“Stay Woke” with a Lesson from “Wake”



In the wake of Judge Rafael A. Ongkeko’s ruling upholding an arbitration award which granted actor Bruce Willis millions in unpaid compensation against BD&P Company, LLC and producer Michael Benaroya following the failed production of the film “Wake”, the legal issue of unpaid wages is on the big screen at last.

So grab your popcorn, sit back, enjoy the following arbitration awards (brought to you by Bloomberg BNA), and “stay woke” when it comes to your compensation.

Look Who’s Arbitrating Too

  • Arbitrator Daniel F. Brent in 149993-AAA, 2011 LA Supp. 149993, held that a New York City-based opera theater company violated its collective-bargaining contract when it failed to pay employees for a scheduled rehearsal which it cancelled with less than seven days notice. The relevant contract provision stated “[a]t least seven (7) days notice of cancellation of any service must be given or full payment is immediately due.” Concluding that this provision “clearly and unambiguously” obligated the company to pay all contracted musicians for the canceled rehearsal service, Brent ordered the company to compensate the aggrieved employees in the amount of $2,943.54 in unpaid wages and work dues.
  • Arbitrator David L. Gregory in Long Island College Hospital, 121 LA 489, determined that a hospital did not violate its collective-bargaining contract when it refused to apply the requirement that “temporary employees” become union members to agency nurses who worked at the hospital. Denying the grievance, Gregory also denied the union’s claim for unpaid wages. Gregory found that the nurses were not in the bargaining unit and not “employees” of the hospital inasmuch as the nurses were employed by third-party agencies rather than the hospital and the contract’s “extensive, well-defined litany of employee” nurse classifications failed to expressly include third-party agency nurses.
  • Arbitrator Dudley E. Whiting in Oscar Joseph Stores, Inc., 41 LA 567, ruled in favor of the union where the collective-bargaining contract obligated the employer to pay wage increases on a specific date, but the employer failed to do so due to financial difficulties. Whiting noted that “[a]n arbitrator's authority to decide grievances does not empower him to modify the contract under which they arise.” Whiting refused to allow the employer to initiate increases at a later date and to pay retroactive increases in installments, as these proposed remedies would effectively modify the parties’ bargained-for contract. The award of unpaid wages also included a six percent interest on same “from the date due to the date paid.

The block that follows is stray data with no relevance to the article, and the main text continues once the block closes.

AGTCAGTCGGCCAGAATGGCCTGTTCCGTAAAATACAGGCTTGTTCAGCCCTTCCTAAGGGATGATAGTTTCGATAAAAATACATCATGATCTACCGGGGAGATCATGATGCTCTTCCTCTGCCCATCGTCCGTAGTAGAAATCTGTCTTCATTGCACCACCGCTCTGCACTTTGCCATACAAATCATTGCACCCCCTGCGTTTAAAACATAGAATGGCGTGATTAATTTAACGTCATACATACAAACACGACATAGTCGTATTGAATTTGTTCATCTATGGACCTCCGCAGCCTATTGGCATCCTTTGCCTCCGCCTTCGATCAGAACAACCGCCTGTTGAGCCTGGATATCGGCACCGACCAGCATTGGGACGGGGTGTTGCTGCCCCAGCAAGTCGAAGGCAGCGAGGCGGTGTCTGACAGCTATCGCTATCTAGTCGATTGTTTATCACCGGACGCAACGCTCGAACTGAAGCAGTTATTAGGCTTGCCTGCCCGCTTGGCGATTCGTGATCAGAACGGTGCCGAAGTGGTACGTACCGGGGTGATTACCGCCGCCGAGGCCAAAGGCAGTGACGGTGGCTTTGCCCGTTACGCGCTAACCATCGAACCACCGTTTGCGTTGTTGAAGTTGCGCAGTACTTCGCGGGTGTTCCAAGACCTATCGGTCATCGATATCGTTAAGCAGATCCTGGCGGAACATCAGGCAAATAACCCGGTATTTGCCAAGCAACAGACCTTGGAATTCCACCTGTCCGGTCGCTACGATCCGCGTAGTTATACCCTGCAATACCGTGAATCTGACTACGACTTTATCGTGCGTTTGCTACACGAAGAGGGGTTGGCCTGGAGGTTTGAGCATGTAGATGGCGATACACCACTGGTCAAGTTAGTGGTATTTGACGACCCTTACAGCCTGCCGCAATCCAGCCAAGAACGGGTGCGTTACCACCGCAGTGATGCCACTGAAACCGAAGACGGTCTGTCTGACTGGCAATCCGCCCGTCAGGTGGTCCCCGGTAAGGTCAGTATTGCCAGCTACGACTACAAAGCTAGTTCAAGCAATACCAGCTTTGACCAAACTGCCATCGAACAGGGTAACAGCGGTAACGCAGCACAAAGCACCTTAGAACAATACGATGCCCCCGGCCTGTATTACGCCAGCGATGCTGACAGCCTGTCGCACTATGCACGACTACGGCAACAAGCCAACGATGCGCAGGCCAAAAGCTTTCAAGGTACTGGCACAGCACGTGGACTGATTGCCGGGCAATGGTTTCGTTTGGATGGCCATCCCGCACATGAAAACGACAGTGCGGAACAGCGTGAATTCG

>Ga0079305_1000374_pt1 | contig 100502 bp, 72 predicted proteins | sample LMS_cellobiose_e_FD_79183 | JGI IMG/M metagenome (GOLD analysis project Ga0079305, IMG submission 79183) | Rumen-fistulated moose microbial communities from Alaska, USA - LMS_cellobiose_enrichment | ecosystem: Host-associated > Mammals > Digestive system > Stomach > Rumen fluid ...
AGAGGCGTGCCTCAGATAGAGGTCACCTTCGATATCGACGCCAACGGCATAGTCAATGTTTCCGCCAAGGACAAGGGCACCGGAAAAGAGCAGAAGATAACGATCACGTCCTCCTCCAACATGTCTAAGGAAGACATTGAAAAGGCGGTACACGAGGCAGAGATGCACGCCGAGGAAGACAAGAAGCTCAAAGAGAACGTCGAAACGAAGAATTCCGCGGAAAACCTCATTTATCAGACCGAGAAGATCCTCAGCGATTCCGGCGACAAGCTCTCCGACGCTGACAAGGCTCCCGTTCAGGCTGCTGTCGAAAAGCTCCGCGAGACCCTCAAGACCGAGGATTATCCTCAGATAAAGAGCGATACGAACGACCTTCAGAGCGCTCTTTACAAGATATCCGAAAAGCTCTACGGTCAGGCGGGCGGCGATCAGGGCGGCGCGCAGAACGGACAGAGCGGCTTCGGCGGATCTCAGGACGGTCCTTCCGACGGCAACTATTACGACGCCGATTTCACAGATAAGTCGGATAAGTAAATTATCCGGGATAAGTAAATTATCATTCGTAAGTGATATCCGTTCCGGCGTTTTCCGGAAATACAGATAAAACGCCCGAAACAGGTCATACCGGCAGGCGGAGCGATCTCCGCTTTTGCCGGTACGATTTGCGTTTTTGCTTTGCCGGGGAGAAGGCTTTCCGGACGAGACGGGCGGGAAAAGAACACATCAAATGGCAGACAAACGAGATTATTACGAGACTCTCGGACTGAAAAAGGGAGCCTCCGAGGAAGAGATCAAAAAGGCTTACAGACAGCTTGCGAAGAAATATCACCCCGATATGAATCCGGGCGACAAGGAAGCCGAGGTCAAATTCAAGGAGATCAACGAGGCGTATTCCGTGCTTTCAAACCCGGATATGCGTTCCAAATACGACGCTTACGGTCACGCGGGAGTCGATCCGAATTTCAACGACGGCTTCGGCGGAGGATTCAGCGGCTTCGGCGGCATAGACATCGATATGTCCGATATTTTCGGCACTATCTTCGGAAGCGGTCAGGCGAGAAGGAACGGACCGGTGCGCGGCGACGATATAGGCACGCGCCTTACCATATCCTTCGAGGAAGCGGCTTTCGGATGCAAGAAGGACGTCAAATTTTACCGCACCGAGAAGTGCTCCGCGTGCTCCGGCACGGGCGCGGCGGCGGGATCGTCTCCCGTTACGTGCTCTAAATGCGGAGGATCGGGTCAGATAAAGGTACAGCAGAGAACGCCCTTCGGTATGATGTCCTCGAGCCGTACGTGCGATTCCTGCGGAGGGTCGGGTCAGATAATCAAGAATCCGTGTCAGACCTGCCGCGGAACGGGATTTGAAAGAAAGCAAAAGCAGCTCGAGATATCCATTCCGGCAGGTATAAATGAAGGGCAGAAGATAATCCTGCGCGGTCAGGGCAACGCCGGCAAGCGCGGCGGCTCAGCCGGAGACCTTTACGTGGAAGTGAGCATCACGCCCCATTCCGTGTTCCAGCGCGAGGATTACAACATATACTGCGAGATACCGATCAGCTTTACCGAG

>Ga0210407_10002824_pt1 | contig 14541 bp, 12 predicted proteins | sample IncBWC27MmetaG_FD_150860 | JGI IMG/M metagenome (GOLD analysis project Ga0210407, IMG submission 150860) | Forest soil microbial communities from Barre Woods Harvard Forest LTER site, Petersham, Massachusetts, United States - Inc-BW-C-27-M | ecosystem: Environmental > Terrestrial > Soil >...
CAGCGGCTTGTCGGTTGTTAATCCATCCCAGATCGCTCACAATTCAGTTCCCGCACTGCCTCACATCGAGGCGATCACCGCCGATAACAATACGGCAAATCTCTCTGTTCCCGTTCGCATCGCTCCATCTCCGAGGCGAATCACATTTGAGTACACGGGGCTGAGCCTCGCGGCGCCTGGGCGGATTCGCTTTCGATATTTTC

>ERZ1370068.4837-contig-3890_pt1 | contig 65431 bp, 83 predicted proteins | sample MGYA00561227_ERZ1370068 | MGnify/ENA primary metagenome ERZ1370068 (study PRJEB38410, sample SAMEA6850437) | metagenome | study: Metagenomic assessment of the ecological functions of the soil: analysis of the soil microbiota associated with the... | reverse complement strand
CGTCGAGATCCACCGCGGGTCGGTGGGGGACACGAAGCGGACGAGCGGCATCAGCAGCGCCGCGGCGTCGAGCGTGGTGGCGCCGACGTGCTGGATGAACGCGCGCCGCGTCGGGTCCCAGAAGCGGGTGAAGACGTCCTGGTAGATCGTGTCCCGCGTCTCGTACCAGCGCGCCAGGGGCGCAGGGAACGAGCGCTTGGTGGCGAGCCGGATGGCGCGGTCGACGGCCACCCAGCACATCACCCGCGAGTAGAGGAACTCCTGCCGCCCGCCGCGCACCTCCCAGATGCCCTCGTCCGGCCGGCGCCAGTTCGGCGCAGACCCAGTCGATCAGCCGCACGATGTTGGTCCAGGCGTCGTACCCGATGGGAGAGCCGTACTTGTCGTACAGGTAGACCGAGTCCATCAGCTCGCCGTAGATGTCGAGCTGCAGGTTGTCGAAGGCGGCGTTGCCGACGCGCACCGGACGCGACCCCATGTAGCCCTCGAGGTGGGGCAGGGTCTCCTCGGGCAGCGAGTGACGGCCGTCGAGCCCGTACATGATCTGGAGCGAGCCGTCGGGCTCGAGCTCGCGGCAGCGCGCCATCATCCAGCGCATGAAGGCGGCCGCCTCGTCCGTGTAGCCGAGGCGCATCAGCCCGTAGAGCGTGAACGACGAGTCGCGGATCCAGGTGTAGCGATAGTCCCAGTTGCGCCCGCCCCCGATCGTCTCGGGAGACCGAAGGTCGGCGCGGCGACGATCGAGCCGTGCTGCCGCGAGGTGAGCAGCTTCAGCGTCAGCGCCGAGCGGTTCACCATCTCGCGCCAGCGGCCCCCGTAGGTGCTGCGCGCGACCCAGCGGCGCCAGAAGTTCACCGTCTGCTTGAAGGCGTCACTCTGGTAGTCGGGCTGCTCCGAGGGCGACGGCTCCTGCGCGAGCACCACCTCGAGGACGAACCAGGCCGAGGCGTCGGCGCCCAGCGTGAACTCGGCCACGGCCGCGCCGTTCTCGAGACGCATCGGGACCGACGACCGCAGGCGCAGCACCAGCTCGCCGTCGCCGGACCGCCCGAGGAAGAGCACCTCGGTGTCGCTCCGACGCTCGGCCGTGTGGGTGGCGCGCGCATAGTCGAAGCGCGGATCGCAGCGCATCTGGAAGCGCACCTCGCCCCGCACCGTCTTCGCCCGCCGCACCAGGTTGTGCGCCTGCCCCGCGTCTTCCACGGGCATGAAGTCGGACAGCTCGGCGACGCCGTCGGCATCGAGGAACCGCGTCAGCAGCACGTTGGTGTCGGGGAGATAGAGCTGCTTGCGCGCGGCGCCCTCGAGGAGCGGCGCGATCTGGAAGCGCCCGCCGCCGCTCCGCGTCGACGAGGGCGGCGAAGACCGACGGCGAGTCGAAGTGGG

Try Hard or “Die Hard”

Based on data obtained from Bloomberg BNA’s Arbitration Award Navigator, of the 873 arbitration awards involving wages, employers prevailed in 46.2% of cases, unions prevailed in 41.5% of cases, individuals prevailed in 0.6% of cases, and 11.8% of cases involved mixed prevailing parties.

Accordingly, despite Bruce Willis’s success in walking away as the winner, victorious against all odds much like McClane (spoiler alert!), arbitrators generally rule for employers in compensation-related cases. Because of this, the grieving party—whether it be the union or the individual—must try hard or “die hard” in asserting a claim for unpaid compensation in arbitration.


The Arbitral Sixth Sense

There’s no formula for calculating the outcome of a legal matter ahead of time. Sometimes your case possesses that je ne sais quoi to prevail in arbitration or in court, and sometimes it doesn’t. Parties are encouraged to craft collective-bargaining contracts that address the multitude of potential compensation issues that may arise—and to promote the policies enacted therein.

Whether you work in Hollywood, or in your hometown far from the city of stars, the contract is a product of your creation, so picture the possibilities, and think big picture.

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